dc.publisher Faculty of Odontology, Malmö University en_US
dc.relation.ispartofseries Swedish Dental Journal, Supplement;220
dc.relation.haspart Orofacial thermal thresholds: time-dependent variability and influence of spatial summation and test site. Pigg M, Svensson P, List T. J Orofac Pain. 2011 Winter;25(1):39-48. en_US
dc.relation.haspart Reliability of intraoral quantitative sensory testing (QST). Pigg M, Baad-Hansen L, Svensson P, Drangsholt M, List T. Pain. 2010 Feb;148(2):220-6. Epub 2009 Dec 21. en_US
dc.relation.haspart Diagnostic yield of conventional radiographic and cone-beam computed tomographic images in patients with atypical odontalgia. Pigg M, List T, Petersson K, Lindh C, Petersson A. Int Endod J. 2011 Jul 26. doi: 10.1111/j.1365-2591.2011.01923.x. en_US
dc.relation.haspart Long-term prognosis of atypical odontalgia (AO). A 7-year prospective study. Pigg M, Svensson P, Drangsholt M, List T. Submitted for publication, Oct 2011 en_US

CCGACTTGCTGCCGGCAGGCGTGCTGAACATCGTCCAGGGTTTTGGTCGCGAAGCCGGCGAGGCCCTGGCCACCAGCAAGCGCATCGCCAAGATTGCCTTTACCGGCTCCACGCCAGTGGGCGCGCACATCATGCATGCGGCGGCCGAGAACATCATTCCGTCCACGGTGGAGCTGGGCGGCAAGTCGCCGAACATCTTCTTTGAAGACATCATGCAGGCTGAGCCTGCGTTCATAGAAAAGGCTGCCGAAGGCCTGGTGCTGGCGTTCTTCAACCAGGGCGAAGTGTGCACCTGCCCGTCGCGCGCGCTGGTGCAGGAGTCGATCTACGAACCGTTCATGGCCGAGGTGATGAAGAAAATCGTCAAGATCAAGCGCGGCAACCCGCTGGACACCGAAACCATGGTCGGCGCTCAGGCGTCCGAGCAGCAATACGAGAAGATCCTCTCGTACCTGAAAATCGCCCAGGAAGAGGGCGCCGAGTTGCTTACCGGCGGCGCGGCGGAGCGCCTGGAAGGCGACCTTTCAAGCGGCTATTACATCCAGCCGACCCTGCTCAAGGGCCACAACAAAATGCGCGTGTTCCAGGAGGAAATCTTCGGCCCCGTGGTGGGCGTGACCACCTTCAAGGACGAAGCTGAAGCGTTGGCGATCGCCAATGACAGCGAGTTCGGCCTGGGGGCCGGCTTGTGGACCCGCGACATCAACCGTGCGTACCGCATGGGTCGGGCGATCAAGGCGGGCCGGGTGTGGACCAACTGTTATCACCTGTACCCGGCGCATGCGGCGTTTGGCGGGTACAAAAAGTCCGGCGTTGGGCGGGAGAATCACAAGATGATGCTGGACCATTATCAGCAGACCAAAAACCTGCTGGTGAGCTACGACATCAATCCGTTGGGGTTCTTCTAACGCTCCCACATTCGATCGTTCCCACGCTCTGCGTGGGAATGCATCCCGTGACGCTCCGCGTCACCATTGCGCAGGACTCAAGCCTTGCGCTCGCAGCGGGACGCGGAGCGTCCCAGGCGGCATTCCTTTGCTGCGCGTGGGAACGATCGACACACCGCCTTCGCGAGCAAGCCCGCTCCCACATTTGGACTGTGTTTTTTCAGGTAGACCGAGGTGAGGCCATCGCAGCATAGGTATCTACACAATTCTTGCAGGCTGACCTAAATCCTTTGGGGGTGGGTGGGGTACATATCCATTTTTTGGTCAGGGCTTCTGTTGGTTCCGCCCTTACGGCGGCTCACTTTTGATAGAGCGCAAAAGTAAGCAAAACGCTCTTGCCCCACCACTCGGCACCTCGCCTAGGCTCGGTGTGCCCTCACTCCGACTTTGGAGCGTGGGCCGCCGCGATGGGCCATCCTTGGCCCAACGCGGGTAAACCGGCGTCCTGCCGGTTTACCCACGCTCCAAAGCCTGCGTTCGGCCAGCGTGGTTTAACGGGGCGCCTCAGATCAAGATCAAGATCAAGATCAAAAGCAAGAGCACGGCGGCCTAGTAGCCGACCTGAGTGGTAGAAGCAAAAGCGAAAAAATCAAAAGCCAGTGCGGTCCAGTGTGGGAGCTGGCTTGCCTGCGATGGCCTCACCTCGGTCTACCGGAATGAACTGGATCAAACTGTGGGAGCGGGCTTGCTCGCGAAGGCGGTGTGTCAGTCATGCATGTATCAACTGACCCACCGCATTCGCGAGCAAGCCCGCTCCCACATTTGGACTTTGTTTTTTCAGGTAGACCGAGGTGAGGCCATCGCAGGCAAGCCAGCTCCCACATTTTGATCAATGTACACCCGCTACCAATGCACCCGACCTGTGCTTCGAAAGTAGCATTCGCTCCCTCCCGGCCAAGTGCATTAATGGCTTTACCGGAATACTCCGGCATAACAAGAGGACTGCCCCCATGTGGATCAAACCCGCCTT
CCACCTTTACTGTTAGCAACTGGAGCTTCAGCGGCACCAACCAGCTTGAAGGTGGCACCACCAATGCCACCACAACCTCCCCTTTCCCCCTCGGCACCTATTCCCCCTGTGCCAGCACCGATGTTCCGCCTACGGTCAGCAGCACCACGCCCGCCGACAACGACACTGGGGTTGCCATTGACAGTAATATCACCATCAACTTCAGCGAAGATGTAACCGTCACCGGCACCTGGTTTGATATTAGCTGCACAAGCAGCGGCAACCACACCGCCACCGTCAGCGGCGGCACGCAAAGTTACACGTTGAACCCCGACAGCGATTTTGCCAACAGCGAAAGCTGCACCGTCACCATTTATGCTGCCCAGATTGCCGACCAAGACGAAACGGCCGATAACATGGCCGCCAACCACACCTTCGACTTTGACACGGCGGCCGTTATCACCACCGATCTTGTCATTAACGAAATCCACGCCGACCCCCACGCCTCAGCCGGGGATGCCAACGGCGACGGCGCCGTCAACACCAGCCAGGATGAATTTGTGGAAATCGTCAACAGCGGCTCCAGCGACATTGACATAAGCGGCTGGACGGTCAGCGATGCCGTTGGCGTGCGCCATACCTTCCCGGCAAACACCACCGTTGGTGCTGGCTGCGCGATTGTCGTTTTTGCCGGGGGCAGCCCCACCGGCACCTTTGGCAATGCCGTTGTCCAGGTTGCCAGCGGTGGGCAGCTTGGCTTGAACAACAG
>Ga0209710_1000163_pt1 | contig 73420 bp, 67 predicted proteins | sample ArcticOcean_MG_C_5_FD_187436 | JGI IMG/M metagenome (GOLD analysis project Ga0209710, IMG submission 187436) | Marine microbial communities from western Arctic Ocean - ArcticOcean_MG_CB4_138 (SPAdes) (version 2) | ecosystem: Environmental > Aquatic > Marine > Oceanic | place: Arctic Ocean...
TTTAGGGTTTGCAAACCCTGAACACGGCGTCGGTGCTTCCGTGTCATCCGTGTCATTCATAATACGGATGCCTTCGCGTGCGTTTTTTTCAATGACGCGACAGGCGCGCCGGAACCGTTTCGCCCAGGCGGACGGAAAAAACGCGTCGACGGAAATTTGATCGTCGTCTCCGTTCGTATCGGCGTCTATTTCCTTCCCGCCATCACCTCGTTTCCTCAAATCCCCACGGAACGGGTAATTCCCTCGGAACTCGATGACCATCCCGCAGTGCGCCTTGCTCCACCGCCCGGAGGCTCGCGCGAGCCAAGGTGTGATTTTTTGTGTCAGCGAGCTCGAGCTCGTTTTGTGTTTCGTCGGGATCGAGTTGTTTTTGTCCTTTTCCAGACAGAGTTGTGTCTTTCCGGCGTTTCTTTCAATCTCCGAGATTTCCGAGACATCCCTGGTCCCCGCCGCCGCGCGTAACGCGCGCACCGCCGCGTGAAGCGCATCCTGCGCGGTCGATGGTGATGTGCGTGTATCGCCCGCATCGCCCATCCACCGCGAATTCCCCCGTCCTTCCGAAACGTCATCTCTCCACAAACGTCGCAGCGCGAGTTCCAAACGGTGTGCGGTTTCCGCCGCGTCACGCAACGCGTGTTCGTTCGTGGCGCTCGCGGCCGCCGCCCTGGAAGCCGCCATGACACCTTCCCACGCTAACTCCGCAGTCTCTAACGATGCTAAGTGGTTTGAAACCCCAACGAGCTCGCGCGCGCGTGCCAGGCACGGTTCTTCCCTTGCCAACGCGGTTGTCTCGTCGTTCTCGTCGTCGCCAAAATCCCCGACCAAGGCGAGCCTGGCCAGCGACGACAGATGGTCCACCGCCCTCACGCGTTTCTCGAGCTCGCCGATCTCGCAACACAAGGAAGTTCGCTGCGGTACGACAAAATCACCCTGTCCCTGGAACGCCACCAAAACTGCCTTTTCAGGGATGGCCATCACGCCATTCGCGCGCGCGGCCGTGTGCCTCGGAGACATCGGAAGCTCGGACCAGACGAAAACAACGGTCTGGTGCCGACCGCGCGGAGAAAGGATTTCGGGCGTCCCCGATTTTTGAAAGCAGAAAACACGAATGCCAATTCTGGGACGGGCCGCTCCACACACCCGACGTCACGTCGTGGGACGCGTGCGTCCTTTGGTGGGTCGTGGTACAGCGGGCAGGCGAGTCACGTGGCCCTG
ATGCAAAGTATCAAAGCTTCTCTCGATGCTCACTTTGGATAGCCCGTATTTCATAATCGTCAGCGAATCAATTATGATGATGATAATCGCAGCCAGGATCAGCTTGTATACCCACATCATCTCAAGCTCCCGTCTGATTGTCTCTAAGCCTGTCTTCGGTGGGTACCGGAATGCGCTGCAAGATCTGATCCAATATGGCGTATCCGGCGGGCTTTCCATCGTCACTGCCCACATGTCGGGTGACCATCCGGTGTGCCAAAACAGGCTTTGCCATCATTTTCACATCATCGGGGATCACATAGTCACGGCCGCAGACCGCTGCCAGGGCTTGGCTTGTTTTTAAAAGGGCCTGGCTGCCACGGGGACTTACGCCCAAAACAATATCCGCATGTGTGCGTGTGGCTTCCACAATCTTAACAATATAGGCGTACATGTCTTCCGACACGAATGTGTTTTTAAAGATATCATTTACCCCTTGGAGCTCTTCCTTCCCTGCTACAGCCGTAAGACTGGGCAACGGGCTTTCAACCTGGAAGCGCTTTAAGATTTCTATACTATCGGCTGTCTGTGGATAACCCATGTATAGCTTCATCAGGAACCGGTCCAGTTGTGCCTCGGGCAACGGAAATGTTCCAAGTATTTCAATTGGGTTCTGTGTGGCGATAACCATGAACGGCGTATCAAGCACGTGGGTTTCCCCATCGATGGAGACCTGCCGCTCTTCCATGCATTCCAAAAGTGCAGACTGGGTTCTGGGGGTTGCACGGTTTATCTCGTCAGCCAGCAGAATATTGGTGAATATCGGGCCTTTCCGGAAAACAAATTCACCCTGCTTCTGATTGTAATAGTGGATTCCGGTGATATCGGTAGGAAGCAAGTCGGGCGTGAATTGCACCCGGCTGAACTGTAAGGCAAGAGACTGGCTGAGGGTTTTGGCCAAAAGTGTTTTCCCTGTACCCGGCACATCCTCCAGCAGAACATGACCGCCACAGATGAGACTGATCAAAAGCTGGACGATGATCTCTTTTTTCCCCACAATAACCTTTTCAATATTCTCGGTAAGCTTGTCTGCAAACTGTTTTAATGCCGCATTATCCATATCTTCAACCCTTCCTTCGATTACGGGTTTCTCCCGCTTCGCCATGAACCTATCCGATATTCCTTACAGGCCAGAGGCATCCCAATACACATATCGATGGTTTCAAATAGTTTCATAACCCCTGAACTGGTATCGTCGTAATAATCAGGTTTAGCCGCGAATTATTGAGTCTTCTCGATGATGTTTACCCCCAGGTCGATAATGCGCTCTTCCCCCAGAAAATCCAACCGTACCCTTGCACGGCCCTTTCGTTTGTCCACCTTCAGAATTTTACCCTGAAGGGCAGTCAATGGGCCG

dc.subject Neuropathic pain en_US
dc.subject Orofacial pain en_US
dc.subject Trigeminal pain en_US
dc.subject Clinical studies en_US
dc.subject Prognosis en_US
dc.subject Diagnostic methods en_US
dc.subject Quantitative sensory testing, QST en_US
dc.subject Chronic pain en_US
dc.subject Endodontics en_US
dc.subject.classification Medicine en_US
dc.title Chronic intraoral pain - assessment of diagnostic methods and prognosis en_US
dc.type Doctoral Thesis
dc.identifier.paperprint 1 en_US
dc.contributor.department Malmö University. Faculty of Odontology
dc.description.other en_US
dc.subject.srsc Research Subject Categories::ODONTOLOGY en_US